- According to the AO the said gain was a long-term capital gain on the ground that the said right was acquired since 1992 and cost of acquisition is taken at nil because assessee was having debit balance of Rs.1,00,04,690 in the firm which showed that the amount introduced by the assessee for acquiring such rights stood withdrawn.
- Accordingly, the AO held that the amount received as reduced by the payments due to members of Rs.1,01,86,000 was to be assessed as long-term capital gain.
Observations of Commissioner of Income Tax (Appeals) [CIT(A)]
The CIT(A) after taking into consideration the facts, contentions and submissions as made by the assessee during the course of assessment proceedings and also after considering the ratio laid down by various judicial forums allowed the appeal of the assessee on this issue by holding that the compensation received by the assessee upon retirement from the partnership firm as his share in the assets of the partnership firm was not liable to tax as there was no transfer of assets involved.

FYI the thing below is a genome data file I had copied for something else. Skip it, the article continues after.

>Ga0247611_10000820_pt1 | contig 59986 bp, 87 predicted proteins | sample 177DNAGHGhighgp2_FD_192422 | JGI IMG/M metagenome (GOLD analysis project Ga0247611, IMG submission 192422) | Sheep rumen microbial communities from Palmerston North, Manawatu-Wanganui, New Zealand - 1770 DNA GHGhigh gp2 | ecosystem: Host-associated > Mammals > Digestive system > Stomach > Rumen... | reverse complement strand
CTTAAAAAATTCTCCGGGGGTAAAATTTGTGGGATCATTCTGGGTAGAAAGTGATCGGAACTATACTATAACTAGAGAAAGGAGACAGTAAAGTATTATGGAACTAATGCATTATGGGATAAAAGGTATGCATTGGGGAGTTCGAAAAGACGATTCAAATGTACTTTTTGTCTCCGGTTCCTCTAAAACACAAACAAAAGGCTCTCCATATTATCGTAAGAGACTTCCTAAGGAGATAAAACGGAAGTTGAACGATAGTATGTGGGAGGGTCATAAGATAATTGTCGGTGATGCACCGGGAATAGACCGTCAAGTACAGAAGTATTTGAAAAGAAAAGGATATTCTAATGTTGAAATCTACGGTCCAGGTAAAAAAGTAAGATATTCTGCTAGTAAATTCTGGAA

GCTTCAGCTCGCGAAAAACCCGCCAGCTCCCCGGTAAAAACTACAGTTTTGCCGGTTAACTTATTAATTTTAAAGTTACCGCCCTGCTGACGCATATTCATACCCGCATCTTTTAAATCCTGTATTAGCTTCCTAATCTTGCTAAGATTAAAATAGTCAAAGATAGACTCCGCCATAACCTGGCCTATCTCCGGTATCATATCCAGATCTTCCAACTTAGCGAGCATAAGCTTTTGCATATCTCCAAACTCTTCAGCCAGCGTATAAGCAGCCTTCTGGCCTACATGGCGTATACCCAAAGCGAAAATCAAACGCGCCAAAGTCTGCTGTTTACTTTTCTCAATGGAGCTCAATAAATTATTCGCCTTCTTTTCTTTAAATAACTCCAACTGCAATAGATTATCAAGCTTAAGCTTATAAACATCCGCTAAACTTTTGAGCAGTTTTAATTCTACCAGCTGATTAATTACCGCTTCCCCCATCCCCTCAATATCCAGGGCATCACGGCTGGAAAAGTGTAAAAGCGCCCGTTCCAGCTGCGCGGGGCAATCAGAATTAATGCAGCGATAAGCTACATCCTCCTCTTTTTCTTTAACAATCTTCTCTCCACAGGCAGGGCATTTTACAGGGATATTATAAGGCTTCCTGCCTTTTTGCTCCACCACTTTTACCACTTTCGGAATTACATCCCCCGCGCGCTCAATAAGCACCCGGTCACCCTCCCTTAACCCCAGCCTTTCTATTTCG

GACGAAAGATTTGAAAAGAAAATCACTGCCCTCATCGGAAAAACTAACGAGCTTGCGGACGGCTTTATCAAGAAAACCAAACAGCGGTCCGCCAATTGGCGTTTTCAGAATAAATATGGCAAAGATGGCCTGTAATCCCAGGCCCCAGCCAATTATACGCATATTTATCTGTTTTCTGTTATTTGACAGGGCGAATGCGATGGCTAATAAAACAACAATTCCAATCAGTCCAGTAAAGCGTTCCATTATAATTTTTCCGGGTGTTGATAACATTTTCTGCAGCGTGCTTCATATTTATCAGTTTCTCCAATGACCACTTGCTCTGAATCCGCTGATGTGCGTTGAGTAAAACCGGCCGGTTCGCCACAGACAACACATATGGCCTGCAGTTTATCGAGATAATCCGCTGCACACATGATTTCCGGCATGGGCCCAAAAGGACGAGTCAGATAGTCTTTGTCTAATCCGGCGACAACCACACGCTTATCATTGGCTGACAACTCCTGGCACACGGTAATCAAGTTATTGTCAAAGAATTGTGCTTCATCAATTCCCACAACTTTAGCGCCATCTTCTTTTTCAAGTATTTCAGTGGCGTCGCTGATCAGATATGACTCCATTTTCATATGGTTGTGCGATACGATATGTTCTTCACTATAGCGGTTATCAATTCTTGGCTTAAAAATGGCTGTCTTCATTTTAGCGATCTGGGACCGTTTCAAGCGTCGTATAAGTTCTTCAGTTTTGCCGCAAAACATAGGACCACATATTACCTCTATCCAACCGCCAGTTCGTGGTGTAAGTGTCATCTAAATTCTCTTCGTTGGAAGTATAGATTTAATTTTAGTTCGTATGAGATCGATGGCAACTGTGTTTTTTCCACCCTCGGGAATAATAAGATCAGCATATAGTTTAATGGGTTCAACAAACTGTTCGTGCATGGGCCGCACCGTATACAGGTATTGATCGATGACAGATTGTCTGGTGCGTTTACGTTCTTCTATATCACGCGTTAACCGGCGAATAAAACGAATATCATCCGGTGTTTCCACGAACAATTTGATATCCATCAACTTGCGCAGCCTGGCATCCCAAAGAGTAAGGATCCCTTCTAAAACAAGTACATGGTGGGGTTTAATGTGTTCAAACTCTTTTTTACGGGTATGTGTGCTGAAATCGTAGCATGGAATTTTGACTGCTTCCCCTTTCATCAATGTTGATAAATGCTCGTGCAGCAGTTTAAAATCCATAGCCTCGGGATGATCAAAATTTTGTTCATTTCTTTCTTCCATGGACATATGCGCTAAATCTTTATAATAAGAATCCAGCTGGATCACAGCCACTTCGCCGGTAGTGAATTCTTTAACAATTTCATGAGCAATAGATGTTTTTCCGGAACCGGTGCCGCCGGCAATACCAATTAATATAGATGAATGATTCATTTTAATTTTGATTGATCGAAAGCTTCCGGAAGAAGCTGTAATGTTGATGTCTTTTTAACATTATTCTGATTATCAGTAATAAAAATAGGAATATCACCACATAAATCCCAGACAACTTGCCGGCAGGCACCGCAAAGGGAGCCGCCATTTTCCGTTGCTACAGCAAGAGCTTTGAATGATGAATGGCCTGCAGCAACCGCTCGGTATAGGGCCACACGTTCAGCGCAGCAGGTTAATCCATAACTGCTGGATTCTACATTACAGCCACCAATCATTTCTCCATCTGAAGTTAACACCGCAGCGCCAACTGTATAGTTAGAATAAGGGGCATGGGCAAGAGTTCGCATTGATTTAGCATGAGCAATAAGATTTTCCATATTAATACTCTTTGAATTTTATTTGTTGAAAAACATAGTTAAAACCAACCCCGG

Aggrieved with the order of the CIT(A), the Revenue appealed before the ITAT.
Observations of ITAT on decisions by earlier cases
In the case of Addl. CIT vs. Mohanbhai Pamabhai (supra) the Supreme Court affirmed the decision of the Gujarat High Court as reported in (1973) 91 ITR 393 (Guj.) wherein the Bombay High Court had held that any money received by the partner upon retirement from the partnership firm as his share in the assets of the partnership concern was not a consideration for transfer of his interest in the partnership to the continuing partners and there is no transfer within the meaning of section 2(47) of the Act.